Why Do Most Dog Bite Attacks Go Unreported?

by on 26/10/12 at 2:23 pm

The Center for Disease Control has reported that approximately 3.5 million children suffer some kind of dog attack each year. This is a large number and doesn’t even cover statistics for adults who are bitten. What’s more, we cannot be certain of the accuracy of the CDC’s numbers because many people around the country who have been bitten simply do not report attacks to the police or their insurance companies. One might think this unknown demographic doesn’t think dog bites are serious enough to warrant attention, but for some people it could mean the difference between paying a huge medical bill or finding needed compensation.

Why do some people seem reluctant to report a dog attack? Let’s consider a few possibilities that also may prevent somebody from receiving compensation for medical bills incurred in the aftermath.

1) The dog is part of the family. It doesn’t matter what breed of dog lives in your home. So long as you have a dog living in your house, the risk of a bite is always there. Your dog may bark at the mailman or a strange visitor, and it’s possible he/she may react with aggression in response to a gesture or movement. If a dog you have adopted bites you or your child, you may be reluctant to make a claim, thinking your insurance company will deny it since the dog is yours.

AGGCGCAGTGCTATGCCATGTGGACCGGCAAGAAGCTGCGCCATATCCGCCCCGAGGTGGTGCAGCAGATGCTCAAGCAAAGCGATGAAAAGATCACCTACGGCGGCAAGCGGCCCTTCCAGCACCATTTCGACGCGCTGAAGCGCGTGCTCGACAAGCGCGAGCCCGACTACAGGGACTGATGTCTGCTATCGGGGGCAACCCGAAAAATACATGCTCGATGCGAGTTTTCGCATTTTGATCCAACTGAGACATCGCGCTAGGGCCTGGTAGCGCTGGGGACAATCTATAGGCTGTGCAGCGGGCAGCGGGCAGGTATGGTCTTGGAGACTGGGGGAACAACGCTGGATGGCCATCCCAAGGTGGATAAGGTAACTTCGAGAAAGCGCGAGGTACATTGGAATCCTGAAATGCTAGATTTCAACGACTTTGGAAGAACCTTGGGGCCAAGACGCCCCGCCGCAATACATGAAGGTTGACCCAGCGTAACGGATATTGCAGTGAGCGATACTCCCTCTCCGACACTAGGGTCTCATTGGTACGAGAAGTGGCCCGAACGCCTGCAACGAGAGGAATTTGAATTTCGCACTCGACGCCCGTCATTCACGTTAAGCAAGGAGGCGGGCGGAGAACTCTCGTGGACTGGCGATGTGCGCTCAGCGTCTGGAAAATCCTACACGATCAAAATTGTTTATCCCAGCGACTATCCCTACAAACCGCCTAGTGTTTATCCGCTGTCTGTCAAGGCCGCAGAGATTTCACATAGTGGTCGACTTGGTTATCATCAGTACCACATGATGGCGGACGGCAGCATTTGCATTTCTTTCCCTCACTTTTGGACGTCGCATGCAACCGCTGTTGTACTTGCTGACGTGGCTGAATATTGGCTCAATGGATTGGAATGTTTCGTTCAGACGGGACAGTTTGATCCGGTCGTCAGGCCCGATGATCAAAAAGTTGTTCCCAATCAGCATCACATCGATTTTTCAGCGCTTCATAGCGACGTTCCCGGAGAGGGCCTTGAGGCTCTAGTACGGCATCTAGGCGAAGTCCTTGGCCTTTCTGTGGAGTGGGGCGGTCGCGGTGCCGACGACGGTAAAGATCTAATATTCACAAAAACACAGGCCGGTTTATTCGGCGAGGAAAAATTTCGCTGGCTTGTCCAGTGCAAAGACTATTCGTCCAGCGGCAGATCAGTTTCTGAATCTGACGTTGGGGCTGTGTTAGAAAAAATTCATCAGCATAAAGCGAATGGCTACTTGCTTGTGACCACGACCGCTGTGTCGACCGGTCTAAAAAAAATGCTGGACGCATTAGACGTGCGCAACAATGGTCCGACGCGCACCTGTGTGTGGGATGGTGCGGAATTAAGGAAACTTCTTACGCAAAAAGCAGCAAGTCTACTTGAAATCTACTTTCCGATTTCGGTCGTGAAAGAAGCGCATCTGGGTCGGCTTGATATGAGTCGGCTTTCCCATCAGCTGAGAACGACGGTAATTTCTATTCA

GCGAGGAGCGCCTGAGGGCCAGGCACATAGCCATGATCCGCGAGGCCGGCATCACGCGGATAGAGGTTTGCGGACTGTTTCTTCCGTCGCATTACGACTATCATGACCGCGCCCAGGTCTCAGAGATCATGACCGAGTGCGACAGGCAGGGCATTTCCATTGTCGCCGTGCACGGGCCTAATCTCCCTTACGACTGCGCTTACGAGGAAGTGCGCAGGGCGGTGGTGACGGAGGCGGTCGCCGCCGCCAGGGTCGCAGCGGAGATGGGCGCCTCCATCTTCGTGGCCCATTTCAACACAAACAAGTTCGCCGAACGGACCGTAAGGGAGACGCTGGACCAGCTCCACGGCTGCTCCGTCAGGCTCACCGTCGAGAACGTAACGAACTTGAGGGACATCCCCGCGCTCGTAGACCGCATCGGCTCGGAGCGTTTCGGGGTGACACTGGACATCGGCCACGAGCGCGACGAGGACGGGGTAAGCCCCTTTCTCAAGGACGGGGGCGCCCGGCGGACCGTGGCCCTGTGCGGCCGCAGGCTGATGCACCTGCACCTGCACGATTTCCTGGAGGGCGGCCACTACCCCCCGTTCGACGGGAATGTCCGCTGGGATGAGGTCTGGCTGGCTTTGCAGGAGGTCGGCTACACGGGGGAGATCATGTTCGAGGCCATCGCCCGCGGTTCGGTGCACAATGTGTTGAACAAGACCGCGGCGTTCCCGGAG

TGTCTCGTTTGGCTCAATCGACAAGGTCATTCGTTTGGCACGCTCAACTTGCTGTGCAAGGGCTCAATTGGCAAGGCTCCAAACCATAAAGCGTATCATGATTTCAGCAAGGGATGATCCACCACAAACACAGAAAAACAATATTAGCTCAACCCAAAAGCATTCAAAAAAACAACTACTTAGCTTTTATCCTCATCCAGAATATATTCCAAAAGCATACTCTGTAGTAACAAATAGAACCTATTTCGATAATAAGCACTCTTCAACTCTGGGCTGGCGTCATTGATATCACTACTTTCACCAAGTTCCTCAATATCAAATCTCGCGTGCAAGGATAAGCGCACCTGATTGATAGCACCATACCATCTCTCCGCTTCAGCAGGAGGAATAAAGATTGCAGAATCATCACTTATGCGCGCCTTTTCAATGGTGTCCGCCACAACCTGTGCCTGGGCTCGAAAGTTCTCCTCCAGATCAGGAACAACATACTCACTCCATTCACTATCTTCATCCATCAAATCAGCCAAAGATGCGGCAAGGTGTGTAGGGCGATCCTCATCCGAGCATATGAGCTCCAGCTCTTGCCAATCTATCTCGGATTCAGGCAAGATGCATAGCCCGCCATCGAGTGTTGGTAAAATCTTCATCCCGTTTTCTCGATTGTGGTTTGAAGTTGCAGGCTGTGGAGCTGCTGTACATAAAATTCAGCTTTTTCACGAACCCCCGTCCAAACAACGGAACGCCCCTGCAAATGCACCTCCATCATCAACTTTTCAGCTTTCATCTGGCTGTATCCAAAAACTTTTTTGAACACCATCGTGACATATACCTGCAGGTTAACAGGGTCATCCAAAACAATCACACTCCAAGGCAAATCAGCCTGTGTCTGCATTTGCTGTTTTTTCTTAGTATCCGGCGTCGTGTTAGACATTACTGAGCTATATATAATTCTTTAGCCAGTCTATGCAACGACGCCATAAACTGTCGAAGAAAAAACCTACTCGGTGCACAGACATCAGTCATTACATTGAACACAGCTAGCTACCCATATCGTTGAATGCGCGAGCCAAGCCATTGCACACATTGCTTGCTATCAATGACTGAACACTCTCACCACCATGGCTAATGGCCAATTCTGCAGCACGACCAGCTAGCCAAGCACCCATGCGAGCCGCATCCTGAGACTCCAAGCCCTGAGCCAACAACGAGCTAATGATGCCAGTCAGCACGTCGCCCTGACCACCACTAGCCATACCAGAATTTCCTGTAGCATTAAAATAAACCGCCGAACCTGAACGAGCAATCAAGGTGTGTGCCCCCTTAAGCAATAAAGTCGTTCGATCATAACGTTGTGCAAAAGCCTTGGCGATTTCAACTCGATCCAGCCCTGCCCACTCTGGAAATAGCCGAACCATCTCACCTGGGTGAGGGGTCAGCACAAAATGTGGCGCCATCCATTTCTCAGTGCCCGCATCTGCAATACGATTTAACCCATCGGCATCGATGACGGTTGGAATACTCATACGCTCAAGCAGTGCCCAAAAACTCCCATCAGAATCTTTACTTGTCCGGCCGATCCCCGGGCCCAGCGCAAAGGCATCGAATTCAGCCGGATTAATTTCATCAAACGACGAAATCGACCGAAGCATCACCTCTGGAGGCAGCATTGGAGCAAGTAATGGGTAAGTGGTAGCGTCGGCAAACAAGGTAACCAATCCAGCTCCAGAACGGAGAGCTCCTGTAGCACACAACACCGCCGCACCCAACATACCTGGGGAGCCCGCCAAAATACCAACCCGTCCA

2) The dog belongs to a friend or relative. Perhaps you have left your children with somebody you trust, and there’s a dog. Your child is bitten and injured. Naturally, you will seek medical care if needed, but you might fear causing a rift in your relationships if you file a formal report. The bite was an accident, and you don’t want to risk your friend losing his/her friend or have insurance rates raised as a result.

3) You don’t think the injury is that serious. Maybe you’re walking through your neighborhood and a dog nips you. The bite might not look large, and you think all you need is a bandage and you’re fine. It might not occur to you to have a doctor check for infections.

4) You don’t want to make waves. You might think, in retrospect, that you did something to provoke the dog, and the cops will do nothing about it.

Whatever your reason for not reporting a attack, your intentions may be good, but in the long run you may end up creating a bigger problem. For one, you don’t know how a claim on insurance will result unless you go through the process. If you fear repercussions from family and friends, you may want to consult with an attorney who handles personal injury cases. Medical bills can add up, especially if the bite leads to long-term problems. Don’t let what you think is a simple problem grow.

Kathryn Lively

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  • How can someone report a dog? I meant they are one of the cutest, friendly and really helpful creatures in this whole world. Even I will not make report of a dog bite me. I know it will sound weird and funny. But I am a huge dog lover. And how can I make them homeless.

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